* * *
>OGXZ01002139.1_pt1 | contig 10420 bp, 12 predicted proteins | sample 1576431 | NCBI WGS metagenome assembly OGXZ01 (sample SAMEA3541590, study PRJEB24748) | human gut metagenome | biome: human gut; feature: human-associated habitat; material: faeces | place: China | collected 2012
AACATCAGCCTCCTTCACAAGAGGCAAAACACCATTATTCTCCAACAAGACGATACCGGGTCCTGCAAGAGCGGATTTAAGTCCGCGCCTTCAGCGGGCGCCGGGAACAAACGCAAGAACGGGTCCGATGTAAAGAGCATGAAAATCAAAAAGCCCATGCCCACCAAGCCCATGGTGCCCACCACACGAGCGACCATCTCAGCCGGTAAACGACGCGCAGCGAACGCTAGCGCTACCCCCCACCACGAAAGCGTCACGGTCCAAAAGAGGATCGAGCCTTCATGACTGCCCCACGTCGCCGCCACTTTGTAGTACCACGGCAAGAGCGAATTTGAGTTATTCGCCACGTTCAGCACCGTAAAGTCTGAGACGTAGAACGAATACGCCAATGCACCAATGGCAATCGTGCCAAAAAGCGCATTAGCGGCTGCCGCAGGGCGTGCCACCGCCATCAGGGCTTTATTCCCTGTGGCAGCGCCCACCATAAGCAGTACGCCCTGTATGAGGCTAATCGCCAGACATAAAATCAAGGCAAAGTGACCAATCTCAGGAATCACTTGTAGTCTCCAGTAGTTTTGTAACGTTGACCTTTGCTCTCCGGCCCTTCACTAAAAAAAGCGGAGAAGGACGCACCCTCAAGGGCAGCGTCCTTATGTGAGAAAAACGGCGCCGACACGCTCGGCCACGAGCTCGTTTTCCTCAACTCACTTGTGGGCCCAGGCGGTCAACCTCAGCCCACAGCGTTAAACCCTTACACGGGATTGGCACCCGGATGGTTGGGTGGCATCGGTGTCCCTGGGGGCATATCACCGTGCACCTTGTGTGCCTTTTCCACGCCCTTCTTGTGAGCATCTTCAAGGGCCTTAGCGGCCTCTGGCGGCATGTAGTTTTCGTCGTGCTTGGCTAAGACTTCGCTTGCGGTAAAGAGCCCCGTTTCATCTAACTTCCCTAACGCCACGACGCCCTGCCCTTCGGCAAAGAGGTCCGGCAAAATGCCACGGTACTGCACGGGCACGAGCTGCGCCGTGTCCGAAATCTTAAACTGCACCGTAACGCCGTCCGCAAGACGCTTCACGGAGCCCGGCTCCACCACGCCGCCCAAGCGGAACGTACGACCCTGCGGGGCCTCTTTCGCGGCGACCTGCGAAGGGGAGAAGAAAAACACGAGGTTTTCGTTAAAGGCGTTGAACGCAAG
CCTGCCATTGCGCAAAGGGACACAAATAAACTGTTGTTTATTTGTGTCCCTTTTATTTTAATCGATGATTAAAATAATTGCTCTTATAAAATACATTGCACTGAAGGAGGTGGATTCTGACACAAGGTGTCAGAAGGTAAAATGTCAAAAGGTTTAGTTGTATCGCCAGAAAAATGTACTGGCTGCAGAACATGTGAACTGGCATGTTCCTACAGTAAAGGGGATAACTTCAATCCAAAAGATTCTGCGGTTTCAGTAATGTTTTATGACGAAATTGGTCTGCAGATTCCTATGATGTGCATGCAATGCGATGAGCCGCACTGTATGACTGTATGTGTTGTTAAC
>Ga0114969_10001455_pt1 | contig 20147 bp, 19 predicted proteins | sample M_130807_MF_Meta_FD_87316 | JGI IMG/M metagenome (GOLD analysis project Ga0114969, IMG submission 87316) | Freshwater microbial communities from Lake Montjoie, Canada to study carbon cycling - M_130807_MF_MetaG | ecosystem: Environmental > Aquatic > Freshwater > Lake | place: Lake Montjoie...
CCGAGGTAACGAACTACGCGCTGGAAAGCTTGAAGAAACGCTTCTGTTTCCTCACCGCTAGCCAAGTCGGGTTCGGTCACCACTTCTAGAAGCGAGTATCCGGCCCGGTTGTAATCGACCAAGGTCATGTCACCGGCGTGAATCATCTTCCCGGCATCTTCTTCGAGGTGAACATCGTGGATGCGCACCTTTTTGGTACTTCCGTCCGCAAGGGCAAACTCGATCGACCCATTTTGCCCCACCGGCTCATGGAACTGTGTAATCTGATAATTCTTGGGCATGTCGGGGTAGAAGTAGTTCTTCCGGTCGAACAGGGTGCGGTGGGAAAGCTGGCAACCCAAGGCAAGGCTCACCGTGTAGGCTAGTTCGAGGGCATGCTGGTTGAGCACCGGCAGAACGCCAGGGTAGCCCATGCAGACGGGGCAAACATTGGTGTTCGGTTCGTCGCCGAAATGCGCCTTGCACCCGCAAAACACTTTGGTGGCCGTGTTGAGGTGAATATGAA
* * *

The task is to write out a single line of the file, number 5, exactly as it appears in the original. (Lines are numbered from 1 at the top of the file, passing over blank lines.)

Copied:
CCGAGGTAACGAACTACGCGCTGGAAAGCTTGAAGAAACGCTTCTGTTTCCTCACCGCTAGCCAAGTCGGGTTCGGTCACCACTTCTAGAAGCGAGTATCCGGCCCGGTTGTAATCGACCAAGGTCATGTCACCGGCGTGAATCATCTTCCCGGCATCTTCTTCGAGGTGAACATCGTGGATGCGCACCTTTTTGGTACTTCCGTCCGCAAGGGCAAACTCGATCGACCCATTTTGCCCCACCGGCTCATGGAACTGTGTAATCTGATAATTCTTGGGCATGTCGGGGTAGAAGTAGTTCTTCCGGTCGAACAGGGTGCGGTGGGAAAGCTGGCAACCCAAGGCAAGGCTCACCGTGTAGGCTAGTTCGAGGGCATGCTGGTTGAGCACCGGCAGAACGCCAGGGTAGCCCATGCAGACGGGGCAAACATTGGTGTTCGGTTCGTCGCCGAAATGCGCCTTGCACCCGCAAAACACTTTGGTGGCCGTGTTGAGGTGAATATGAA